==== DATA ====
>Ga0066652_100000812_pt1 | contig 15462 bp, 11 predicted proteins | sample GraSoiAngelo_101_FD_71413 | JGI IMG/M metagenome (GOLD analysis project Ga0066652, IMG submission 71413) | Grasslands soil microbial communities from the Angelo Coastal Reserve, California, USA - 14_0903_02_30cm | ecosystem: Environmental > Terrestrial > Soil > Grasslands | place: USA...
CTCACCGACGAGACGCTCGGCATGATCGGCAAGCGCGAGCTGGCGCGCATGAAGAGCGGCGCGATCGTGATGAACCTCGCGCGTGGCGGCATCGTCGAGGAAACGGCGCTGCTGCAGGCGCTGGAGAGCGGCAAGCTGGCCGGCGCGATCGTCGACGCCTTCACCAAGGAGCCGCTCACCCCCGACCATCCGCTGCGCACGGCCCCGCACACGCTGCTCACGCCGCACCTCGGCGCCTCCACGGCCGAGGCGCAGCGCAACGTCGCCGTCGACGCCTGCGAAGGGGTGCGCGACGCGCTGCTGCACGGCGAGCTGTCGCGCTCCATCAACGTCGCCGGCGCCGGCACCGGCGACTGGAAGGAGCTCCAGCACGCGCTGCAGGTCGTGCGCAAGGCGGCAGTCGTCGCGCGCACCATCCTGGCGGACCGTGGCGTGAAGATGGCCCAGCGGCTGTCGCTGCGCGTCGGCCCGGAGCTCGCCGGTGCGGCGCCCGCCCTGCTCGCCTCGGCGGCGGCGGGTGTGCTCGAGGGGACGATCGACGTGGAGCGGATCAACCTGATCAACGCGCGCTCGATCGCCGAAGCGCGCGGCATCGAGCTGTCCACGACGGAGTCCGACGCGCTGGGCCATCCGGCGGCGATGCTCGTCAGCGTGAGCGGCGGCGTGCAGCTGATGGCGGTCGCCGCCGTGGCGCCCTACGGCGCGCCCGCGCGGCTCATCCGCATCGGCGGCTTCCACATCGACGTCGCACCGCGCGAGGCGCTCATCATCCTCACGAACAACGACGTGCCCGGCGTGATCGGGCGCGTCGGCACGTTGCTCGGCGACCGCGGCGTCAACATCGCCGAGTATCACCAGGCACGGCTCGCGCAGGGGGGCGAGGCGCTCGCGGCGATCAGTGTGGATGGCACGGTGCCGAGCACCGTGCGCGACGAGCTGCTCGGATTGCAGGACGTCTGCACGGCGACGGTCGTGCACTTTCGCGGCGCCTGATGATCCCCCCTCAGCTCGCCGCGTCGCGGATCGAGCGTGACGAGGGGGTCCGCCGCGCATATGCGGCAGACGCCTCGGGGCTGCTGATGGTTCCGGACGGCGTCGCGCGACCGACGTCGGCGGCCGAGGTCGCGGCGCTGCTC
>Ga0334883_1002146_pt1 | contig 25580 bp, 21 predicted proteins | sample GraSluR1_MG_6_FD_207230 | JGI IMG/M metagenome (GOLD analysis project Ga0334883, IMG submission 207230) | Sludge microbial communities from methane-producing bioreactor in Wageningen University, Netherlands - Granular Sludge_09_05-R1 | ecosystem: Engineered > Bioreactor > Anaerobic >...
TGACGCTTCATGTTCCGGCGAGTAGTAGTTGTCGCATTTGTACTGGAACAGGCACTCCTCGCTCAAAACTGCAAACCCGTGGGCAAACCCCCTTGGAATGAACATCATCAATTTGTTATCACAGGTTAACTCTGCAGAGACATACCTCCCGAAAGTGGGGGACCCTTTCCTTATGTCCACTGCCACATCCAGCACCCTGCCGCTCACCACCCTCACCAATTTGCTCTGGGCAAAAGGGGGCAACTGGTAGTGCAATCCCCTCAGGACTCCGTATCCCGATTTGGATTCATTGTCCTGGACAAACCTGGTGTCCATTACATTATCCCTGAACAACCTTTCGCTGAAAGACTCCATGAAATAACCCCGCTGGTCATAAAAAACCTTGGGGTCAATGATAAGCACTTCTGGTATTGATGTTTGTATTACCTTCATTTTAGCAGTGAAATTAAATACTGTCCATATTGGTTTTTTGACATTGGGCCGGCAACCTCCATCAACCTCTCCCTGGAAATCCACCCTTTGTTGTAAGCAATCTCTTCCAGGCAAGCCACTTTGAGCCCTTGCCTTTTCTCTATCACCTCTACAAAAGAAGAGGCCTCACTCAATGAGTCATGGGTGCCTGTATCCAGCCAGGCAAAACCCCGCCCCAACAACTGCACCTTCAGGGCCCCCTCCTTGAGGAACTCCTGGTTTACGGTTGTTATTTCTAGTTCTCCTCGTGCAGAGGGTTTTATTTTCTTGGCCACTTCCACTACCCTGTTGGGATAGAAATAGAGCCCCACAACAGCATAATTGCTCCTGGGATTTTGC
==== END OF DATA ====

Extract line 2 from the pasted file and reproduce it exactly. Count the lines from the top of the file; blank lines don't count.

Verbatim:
CTCACCGACGAGACGCTCGGCATGATCGGCAAGCGCGAGCTGGCGCGCATGAAGAGCGGCGCGATCGTGATGAACCTCGCGCGTGGCGGCATCGTCGAGGAAACGGCGCTGCTGCAGGCGCTGGAGAGCGGCAAGCTGGCCGGCGCGATCGTCGACGCCTTCACCAAGGAGCCGCTCACCCCCGACCATCCGCTGCGCACGGCCCCGCACACGCTGCTCACGCCGCACCTCGGCGCCTCCACGGCCGAGGCGCAGCGCAACGTCGCCGTCGACGCCTGCGAAGGGGTGCGCGACGCGCTGCTGCACGGCGAGCTGTCGCGCTCCATCAACGTCGCCGGCGCCGGCACCGGCGACTGGAAGGAGCTCCAGCACGCGCTGCAGGTCGTGCGCAAGGCGGCAGTCGTCGCGCGCACCATCCTGGCGGACCGTGGCGTGAAGATGGCCCAGCGGCTGTCGCTGCGCGTCGGCCCGGAGCTCGCCGGTGCGGCGCCCGCCCTGCTCGCCTCGGCGGCGGCGGGTGTGCTCGAGGGGACGATCGACGTGGAGCGGATCAACCTGATCAACGCGCGCTCGATCGCCGAAGCGCGCGGCATCGAGCTGTCCACGACGGAGTCCGACGCGCTGGGCCATCCGGCGGCGATGCTCGTCAGCGTGAGCGGCGGCGTGCAGCTGATGGCGGTCGCCGCCGTGGCGCCCTACGGCGCGCCCGCGCGGCTCATCCGCATCGGCGGCTTCCACATCGACGTCGCACCGCGCGAGGCGCTCATCATCCTCACGAACAACGACGTGCCCGGCGTGATCGGGCGCGTCGGCACGTTGCTCGGCGACCGCGGCGTCAACATCGCCGAGTATCACCAGGCACGGCTCGCGCAGGGGGGCGAGGCGCTCGCGGCGATCAGTGTGGATGGCACGGTGCCGAGCACCGTGCGCGACGAGCTGCTCGGATTGCAGGACGTCTGCACGGCGACGGTCGTGCACTTTCGCGGCGCCTGATGATCCCCCCTCAGCTCGCCGCGTCGCGGATCGAGCGTGACGAGGGGGTCCGCCGCGCATATGCGGCAGACGCCTCGGGGCTGCTGATGGTTCCGGACGGCGTCGCGCGACCGACGTCGGCGGCCGAGGTCGCGGCGCTGCTC